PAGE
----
We are pursuing a democratic confederalism. The PKK is an internationalist movement and has in its ranks fighters of many other nationalities. Among us there are Kurds, but also Russians, Germans, Armenians ... and even Turks. We are not nationalists, not fighting for statehood but for our rights and our freedom. We fight against imperialism and we believe in real democracy based on socialism and coexistence between peoples. We have always lived alongside Persians, Turks and Arabs, and we think that we can continue to do so but in a peaceful manner.
But the Kurds have fought among themselves until recently and are still divided.
It is true. The PKK was at war against Barzani's KDP and it, in turn, with Talabani's PUK. We have created the KCK (Democratic Confederation of Kurdistan) to bring together the Kurds of Turkey, Iraq, Syria and Iran into a single body that promotes democratic and socialist ideals. PJAK in East Kurdistan is one of its components and struggles to replace the theocracy in Tehran with a federal government that respects the rights of all the peoples of Iran. There is also the PYD, the most important party among the Kurds of Syria, that shares the ideals of Ocalan. Furthermore, both Barzani and Talabani are aware of the support that KCK's ideas are having in South Kurdistan.
What is the first step towards a resolution of this conflict?
The Turkish government has to withdraw or negotiate peace with us. The PKK became very powerful in the 90s and today it's not only the guerrillas but [it's] the entire community. We have 22 deputies in the parliament in Ankara and the Turks still remain determined that there are no Kurds in Turkey. The laws are of no use in Kurdistan because the state of war continues.
Would Turkey's entry into the EU improve things?
If Turkey had to import the European model of democracy, of course. Unfortunately, no European government has offered us its hand yet. Turkey interests Europe and the United States by the potential of its market and, above all, for its strategic location, which gives it a predominant role in NATO. Without going much further, Ankara bombards us using the information about our situation that the United States offers it. Until this changes, we will continue to be victims of the disastrous Western policy in the Middle East.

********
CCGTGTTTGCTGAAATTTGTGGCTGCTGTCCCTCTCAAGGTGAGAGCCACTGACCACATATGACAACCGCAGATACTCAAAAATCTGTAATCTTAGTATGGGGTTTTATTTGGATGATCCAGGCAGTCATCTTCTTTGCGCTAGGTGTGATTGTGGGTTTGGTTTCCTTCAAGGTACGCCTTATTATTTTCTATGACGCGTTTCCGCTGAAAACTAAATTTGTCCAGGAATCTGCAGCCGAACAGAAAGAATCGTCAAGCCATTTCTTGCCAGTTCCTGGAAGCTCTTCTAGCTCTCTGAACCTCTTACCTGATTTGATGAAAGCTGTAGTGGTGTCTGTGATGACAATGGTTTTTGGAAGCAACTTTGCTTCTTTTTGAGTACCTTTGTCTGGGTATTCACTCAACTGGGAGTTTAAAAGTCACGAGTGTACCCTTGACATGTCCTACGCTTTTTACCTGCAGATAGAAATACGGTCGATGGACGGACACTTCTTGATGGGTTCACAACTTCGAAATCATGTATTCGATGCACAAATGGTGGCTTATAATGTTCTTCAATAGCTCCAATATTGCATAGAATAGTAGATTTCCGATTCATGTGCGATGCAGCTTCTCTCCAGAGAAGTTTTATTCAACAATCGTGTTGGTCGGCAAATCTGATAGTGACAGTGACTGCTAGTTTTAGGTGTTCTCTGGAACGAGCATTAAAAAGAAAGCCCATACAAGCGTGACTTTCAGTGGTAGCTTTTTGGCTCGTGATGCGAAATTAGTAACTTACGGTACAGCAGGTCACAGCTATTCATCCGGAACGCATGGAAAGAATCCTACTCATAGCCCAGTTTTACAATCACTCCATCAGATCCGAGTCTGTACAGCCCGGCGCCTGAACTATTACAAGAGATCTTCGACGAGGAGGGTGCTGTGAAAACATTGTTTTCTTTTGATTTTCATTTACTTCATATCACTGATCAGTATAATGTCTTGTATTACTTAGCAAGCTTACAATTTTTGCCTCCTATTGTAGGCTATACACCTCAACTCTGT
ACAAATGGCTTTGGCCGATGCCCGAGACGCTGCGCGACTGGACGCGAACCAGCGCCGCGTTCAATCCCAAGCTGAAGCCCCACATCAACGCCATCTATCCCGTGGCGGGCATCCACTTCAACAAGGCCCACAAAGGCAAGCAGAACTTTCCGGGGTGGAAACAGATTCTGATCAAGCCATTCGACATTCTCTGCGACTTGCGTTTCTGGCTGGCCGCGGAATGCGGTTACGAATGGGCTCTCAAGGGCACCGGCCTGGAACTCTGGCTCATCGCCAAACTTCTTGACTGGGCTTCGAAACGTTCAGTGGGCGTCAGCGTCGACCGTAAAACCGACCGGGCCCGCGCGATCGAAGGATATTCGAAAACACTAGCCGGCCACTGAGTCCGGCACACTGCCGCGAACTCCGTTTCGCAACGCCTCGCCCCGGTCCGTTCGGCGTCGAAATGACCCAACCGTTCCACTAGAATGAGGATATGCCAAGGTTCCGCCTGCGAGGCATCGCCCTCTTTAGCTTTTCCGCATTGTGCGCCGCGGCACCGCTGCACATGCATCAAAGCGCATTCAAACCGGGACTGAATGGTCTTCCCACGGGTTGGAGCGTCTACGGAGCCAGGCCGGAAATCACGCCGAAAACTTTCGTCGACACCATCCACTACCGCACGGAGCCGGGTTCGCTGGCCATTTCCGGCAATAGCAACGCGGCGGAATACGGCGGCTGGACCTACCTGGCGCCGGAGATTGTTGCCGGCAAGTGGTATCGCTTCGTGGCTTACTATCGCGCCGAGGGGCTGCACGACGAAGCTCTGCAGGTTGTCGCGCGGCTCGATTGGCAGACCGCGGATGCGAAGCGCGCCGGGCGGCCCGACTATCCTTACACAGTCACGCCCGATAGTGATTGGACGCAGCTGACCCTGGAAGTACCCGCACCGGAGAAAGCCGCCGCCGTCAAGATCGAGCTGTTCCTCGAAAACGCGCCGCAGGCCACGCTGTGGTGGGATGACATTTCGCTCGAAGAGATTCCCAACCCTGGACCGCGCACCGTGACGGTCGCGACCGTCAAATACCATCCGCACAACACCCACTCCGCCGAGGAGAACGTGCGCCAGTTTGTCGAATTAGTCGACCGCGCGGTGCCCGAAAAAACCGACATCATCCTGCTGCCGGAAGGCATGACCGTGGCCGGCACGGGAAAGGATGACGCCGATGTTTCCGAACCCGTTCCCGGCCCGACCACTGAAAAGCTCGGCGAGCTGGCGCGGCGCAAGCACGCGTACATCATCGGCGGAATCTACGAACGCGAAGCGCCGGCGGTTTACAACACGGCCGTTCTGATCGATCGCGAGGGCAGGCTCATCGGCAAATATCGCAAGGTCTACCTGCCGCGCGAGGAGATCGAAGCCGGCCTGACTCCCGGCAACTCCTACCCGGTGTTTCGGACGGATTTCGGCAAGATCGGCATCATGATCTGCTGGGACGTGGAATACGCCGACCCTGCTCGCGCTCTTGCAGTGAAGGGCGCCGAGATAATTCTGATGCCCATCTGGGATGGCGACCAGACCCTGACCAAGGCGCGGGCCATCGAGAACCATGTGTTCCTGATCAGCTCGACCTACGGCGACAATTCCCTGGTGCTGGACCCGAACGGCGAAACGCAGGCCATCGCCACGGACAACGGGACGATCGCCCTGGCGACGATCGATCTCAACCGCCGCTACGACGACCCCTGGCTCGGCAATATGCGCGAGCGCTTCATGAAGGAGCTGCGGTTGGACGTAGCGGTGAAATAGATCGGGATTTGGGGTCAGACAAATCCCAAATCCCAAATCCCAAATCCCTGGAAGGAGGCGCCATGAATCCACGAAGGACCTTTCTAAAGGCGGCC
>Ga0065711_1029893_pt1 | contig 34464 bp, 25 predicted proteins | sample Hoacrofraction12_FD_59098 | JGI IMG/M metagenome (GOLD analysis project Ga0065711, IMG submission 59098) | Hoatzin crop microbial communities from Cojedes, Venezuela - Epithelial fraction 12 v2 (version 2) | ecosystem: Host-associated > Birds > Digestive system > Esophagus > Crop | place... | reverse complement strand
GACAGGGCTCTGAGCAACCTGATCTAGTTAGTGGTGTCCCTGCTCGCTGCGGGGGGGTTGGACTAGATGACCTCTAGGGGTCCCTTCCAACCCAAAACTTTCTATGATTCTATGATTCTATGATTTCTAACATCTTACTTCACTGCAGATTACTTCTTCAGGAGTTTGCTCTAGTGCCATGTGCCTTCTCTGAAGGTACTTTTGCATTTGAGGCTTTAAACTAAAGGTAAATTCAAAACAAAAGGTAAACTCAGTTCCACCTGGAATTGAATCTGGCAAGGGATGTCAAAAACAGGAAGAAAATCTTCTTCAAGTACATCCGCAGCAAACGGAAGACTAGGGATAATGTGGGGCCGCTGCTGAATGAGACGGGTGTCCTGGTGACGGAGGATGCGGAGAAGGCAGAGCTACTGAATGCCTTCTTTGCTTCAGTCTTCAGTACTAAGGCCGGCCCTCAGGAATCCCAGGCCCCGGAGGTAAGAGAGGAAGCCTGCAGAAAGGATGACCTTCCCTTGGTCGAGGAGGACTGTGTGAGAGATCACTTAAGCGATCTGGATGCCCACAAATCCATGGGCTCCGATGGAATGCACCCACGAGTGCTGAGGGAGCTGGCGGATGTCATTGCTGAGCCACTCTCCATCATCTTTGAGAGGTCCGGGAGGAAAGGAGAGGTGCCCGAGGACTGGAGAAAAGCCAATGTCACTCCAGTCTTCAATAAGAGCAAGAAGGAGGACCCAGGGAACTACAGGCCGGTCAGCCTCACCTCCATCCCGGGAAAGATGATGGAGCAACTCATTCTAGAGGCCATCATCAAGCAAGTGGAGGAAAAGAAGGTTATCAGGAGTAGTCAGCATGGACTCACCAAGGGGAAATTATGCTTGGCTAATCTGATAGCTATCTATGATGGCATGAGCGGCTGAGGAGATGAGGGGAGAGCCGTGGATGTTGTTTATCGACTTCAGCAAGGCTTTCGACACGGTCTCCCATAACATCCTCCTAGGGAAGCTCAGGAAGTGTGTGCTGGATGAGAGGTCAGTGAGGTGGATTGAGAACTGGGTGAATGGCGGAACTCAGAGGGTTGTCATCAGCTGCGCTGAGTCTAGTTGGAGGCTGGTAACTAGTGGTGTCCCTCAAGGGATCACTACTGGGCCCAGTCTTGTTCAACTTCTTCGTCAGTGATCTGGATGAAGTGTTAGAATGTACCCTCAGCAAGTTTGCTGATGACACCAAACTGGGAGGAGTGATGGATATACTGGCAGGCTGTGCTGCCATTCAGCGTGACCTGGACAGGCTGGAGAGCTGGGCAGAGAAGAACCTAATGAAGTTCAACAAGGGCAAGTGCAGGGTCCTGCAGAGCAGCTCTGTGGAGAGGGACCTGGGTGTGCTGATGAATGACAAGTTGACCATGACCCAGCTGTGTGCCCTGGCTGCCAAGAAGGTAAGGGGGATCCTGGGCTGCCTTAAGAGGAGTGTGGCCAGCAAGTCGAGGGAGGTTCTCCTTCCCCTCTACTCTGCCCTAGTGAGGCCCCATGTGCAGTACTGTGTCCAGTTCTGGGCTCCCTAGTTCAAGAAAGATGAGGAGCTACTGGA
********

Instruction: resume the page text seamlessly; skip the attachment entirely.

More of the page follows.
For now, both the EU and United States considers you "a terrorist group."
The Turkish Constitution makes no mention of the Kurds. Arrests and torture occur on a daily basis. Ankara's repression during the last decades has claimed thousands of destroyed villages and four million displaced. Among the multitude of Kurds murdered there are about 5,000 dead through "bizarre circumstances", many of them victims of the dirty war of Ergenekon, orchestrated by the same Turkish state. You had Guernica; we have Diyarbakir, Mus, Sirnak, Wan ... And the remains of the missing still continue to appear. Europe considers us as "a terrorist organization" since 2000, since the Turkish government controls the means of Western information, it "drinks" from them then. The people, the European parliamentarians, would have to come here and see what is happening with their own eyes.
I have placed three new links in the blog column on the right-hand margin. They are Bersiv, a Kurdish blog from Sweden, Kurdistan Commentary, which reads like it's coming from the US, and Zinar Ala's Kurdish blog in Spain. Please take a look at those and, if necessary, avail yourself of Google's translation tools to help you out if you need it.